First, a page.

Requirement Traceability Matrix helps software applications in getting tested within the stipulated time duration, the scope of the project is well determined and its implementation is achieved as per the customer requirements and wishes and therefore the cost of the project is well controlled. Defect Leakages are also prevented as an entire of the software is tested for its requirements.
Types Of Traceability Matrix
Forward Traceability: Forward Traceability shows the movement of verification from Requirements to the Test cases. It ensures that the project continues as per the desired direction and that every requirement is tested sufficiently.
Backward Traceability: The mapping of test cases with the requirements is done in ‘Backward Traceability’. Its main purpose is to make sure that the present product being developed is on the proper track. It also helps to work out that no extra unspecified functionalities are added and thus the scope of the project is affected.
Bi-Directional Traceability: (Forward + Backward): The hallmark of a successful Traceability matrix has references from test cases to requirements and the other way around (requirements to check cases). This is often mentioned as ‘Bi-Directional’ Traceability. It ensures that each one of the Test cases is often traced to requirements and each and every requirement specified has accurate and valid Test cases for them.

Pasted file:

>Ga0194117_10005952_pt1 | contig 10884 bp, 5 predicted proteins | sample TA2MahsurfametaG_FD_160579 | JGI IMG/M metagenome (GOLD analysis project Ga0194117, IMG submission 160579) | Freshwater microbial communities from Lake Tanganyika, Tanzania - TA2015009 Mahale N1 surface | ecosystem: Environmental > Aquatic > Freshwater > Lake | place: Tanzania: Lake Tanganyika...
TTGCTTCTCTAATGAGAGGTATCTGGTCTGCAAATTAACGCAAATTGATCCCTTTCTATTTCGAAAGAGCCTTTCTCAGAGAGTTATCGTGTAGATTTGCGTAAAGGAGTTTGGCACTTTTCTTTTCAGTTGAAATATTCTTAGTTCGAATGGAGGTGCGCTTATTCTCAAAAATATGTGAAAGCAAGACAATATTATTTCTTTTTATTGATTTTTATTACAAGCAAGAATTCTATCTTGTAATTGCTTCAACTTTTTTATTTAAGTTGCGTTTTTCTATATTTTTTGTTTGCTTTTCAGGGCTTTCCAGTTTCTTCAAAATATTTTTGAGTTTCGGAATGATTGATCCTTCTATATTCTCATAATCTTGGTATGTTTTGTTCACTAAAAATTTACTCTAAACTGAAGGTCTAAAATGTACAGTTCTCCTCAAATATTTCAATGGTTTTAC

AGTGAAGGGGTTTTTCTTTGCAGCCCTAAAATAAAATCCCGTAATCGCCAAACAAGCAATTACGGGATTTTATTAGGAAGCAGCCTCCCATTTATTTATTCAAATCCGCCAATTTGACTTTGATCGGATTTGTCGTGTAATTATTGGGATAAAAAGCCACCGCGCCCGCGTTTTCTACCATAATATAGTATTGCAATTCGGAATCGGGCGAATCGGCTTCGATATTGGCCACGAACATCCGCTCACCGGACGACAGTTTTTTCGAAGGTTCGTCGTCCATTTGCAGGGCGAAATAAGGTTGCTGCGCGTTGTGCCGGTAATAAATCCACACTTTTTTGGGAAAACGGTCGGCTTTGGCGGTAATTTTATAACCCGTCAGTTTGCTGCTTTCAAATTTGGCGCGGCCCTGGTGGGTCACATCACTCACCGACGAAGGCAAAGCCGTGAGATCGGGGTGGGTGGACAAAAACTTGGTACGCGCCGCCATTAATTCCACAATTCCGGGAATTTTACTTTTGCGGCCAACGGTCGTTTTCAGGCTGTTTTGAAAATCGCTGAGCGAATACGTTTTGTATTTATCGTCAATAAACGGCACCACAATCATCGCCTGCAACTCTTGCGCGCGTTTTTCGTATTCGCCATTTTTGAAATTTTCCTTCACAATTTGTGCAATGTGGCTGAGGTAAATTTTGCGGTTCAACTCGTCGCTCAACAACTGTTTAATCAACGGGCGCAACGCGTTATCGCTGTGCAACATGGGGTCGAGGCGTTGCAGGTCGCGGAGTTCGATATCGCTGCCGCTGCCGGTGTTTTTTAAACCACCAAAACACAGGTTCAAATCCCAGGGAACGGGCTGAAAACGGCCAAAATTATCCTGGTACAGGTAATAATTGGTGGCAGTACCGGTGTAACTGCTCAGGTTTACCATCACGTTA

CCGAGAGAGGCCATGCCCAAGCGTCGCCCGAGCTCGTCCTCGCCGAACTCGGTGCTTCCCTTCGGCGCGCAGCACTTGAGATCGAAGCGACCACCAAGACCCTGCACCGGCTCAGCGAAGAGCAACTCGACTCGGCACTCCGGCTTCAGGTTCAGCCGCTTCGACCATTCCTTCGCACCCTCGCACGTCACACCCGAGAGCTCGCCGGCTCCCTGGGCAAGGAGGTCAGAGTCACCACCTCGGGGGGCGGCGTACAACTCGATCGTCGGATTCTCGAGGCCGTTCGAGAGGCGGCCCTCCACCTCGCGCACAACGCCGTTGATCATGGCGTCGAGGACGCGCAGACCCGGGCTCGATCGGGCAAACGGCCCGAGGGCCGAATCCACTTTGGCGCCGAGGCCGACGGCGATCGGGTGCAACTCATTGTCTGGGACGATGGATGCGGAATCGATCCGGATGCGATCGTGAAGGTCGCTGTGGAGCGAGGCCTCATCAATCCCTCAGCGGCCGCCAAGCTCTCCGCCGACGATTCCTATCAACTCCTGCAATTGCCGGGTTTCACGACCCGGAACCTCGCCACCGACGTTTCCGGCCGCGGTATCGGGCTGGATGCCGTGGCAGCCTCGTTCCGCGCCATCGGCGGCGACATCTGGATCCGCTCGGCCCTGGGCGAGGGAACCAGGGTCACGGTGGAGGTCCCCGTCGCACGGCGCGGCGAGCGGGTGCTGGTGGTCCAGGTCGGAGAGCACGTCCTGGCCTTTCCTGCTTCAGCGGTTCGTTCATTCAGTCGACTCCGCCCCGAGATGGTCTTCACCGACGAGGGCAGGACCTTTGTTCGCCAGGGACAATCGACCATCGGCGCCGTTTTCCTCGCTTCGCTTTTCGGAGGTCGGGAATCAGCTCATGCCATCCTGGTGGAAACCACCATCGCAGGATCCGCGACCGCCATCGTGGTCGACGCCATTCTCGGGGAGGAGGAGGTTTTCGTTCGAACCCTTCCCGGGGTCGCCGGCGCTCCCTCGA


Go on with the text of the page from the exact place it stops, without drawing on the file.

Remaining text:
Advantages Of RTM And Test Coverage
- The build developed and tested has the specified functionality which meets the ‘Customers’/ ‘Users’ needs and expectations. The customer must get what he wants. To surprise the customer with an application that doesn’t do what it’s expected is bound to be an unsatisfying experience for anyone.
- The software developed and delivered to the customer must contain only the functionality that’s needed and expected. Extra features provided within the software application could seem attractive initially until there’s an overhead of your time, money, and energy to develop it. Any extra features can also become a source of errors, which may cause problems for a customer after installation.